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Ask Bob Brewer: Has Anchor Steam changed? How long does beer last?

Posted by at 7:14 pm | Category: Ask Bob Brewer 1

Chris: First of all, I am a big fan of not only Anchor craft beers, but the philosophy and care behind the brewing process. I have toured the brewery a few times and was blown away by the small size and also that the beers are still essentially made by hand, not a machine. Keep up the good work! 

My question is: Do you alter the recipe for Steam Beer occasionally?  I feel as though Anchor Steam doesn’t taste the same as it did, say 8 or 10 years ago. It is certainly possible that my palate has changed. I have also tried many other beers since then, and become a much more experienced and evolved beer drinker too. Not that it really matters, because I still enjoy it. Just curious. Thanks!

Bob: Chris, we have not changed our recipe. What has happened over the last ten years is that the use of hops in craft beer has exploded.  Anchor Steam used to be considered to be one of the most highly hopped beers around, but is at the lower end of the spectrum compared to a lot of others today.

If you have been experiencing today’s craft beers, especially those in the IPA category, you may have become accustomed to more robust hop rates.  That, and the fact that there are many styles now available that have a higher ABV (alcohol by volume) to go along with these robust hop rates.

Anchor Steam is the same beer that you enjoyed years ago and will remain so. Treat yourself to pint on tap somewhere and let yourself remember when… Stop by the brewery if you’re in San Francisco and the pint is on me.  Thanks for the compliment.

Dan: I was told that beer over 90 days old should be destroyed and yet I see all these imports and boutique beers on the shelves much longer.  What’s up with that?

Bob: What’s up with that? While most beers are best enjoyed fresh, there is no time-lapse poison pill in the bottle that spoils it on midnight of the 90th day after it leaves the brewery. Ninety days is an arbitrary figure set forth by some of the major breweries to enforce stock rotation by their distributors.  While stock rotation is not necessarily a bad thing, it would be simplistic to deem that a beer younger than 90 days is inherently better than a beer that’s not.  The fact is that well-crafted, well-packaged, well-cared-for beer will last much, much longer than 90 days. Beer packaging is a sanitary process. It’s not going to spoil or “go bad.” Indeed, there are some beers that will age nicely and can be kept like wine.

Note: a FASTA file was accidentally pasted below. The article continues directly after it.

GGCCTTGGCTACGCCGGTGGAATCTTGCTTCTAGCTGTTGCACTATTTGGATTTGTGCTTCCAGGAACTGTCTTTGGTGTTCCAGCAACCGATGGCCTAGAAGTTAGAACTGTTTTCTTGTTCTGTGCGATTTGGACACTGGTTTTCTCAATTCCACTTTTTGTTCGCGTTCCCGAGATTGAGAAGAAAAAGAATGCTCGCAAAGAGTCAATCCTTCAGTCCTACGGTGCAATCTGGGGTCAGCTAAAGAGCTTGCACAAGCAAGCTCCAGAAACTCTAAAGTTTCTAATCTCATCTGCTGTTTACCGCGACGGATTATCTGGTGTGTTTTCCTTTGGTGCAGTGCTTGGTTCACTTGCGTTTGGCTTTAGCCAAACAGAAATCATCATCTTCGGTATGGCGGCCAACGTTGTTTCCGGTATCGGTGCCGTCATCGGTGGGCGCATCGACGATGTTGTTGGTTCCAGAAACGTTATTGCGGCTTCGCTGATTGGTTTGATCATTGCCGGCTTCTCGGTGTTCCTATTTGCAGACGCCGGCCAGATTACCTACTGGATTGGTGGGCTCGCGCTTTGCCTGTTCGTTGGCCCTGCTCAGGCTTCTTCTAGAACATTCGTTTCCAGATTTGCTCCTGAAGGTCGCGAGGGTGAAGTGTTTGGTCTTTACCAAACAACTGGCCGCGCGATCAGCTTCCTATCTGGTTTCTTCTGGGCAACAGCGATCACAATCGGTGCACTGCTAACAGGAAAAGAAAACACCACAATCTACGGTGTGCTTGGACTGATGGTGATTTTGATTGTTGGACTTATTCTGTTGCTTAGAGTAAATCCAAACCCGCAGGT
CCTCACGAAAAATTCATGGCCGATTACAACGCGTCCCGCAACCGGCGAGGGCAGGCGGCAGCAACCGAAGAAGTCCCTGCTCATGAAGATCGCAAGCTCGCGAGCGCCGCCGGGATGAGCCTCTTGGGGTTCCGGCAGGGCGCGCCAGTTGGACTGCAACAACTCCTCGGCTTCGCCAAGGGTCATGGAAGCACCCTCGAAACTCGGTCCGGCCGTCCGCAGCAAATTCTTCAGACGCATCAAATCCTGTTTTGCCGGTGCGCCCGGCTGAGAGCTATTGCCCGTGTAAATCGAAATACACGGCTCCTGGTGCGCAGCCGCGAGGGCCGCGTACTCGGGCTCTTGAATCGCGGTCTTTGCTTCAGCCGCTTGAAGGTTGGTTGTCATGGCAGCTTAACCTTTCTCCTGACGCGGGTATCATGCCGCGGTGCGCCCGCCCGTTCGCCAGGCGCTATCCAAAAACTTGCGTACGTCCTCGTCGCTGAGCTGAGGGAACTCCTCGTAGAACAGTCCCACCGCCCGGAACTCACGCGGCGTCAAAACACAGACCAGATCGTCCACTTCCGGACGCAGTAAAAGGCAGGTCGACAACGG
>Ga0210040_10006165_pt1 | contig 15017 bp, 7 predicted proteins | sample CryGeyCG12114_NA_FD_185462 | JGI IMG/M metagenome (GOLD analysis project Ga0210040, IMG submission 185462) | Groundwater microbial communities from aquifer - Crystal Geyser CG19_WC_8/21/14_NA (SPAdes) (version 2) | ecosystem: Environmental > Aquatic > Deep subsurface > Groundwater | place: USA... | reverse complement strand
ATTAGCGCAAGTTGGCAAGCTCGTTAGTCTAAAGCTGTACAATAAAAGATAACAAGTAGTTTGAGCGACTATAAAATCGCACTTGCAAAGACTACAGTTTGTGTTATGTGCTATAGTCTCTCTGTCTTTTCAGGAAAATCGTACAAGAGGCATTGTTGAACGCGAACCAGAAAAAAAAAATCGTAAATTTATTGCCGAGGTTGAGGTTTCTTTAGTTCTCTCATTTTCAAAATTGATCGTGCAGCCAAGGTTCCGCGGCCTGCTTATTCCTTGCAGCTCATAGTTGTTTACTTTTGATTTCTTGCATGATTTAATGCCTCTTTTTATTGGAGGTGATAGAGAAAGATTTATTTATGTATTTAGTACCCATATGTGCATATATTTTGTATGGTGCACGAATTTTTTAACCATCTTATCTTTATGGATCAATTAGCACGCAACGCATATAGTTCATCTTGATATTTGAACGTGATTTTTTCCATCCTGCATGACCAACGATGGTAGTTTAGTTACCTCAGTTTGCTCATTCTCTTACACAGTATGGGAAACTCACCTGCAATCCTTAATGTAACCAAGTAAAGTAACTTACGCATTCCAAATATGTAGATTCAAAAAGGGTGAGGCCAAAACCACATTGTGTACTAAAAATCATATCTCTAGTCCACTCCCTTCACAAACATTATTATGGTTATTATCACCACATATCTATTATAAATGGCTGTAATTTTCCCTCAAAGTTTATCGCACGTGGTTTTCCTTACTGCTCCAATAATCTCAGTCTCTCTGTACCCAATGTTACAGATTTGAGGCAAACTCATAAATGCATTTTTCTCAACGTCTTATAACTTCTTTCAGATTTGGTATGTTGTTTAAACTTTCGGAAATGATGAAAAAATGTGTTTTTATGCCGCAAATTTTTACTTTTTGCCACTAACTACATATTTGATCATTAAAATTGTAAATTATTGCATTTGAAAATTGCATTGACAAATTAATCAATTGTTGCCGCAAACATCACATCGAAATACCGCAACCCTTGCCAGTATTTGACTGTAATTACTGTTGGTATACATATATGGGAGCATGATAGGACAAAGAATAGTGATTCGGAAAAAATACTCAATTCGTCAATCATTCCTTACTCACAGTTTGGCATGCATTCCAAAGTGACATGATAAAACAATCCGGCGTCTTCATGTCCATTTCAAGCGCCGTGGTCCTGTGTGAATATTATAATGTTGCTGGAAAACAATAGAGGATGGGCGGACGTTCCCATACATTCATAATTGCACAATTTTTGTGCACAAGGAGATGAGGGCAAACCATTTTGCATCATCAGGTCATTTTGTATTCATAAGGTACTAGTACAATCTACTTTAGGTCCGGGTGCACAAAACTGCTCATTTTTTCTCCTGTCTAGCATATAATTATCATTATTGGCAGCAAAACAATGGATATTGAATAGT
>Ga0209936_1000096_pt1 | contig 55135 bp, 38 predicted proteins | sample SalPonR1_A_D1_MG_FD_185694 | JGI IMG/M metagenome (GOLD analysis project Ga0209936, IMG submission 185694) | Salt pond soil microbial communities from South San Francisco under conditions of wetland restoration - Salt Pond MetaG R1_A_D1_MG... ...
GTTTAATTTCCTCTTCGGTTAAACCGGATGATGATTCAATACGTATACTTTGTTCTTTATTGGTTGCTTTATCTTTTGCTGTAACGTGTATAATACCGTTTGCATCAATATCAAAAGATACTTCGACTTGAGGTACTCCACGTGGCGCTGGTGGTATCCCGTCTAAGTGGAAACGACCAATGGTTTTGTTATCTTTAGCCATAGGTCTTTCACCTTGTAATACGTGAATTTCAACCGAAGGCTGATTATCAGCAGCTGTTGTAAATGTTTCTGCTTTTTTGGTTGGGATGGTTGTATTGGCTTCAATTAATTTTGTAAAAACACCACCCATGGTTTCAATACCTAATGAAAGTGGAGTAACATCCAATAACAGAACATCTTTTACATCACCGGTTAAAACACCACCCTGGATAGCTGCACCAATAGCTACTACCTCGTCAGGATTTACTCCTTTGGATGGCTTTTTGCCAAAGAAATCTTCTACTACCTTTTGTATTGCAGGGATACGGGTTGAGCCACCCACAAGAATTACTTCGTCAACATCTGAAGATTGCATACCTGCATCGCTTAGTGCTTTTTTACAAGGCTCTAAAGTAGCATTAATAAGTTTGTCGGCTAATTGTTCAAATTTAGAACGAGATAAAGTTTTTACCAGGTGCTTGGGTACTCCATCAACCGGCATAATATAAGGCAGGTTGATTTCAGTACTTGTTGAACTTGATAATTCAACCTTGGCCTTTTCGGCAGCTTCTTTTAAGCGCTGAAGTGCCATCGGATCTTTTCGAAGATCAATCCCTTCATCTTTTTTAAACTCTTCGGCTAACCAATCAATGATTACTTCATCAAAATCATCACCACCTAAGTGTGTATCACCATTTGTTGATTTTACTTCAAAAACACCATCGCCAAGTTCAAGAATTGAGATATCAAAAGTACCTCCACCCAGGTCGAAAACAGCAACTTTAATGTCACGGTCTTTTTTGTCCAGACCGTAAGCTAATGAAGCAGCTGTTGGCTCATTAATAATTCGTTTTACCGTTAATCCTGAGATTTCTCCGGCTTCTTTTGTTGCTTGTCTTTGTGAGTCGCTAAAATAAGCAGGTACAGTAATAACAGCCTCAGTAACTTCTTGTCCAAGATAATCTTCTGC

Yes, beer can get too old. Some can languish on the shelf and the quality will deteriorate over time. But they won’t be “spoiled” – they just won’t be as good as they should be if fresh. A good rule of thumb when dealing with beers that might be a bit musty is that those with higher alcohol and greater complexity hold up best. Beers that are stored cool and not subjected to temperature fluctuations do as well. I have enjoyed beer that has been kept for five or more years.

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Readers Comments (1)

And I, for one, am very glad that the recipe has not changed. Bob’s got it right: our beer-drinking palates have been bombarded with all these muscular brews on offer. It takes a subtle, skilled hand to make a beer like Steam. All of Anchor’s offerings, in fact, display the same qualities. The Bock beer, in particular, and Brekle’s Brown, although quite flavorful, lend themselves to drinkability even considering their robust profile.

by Marco | Apr 26 | Reply

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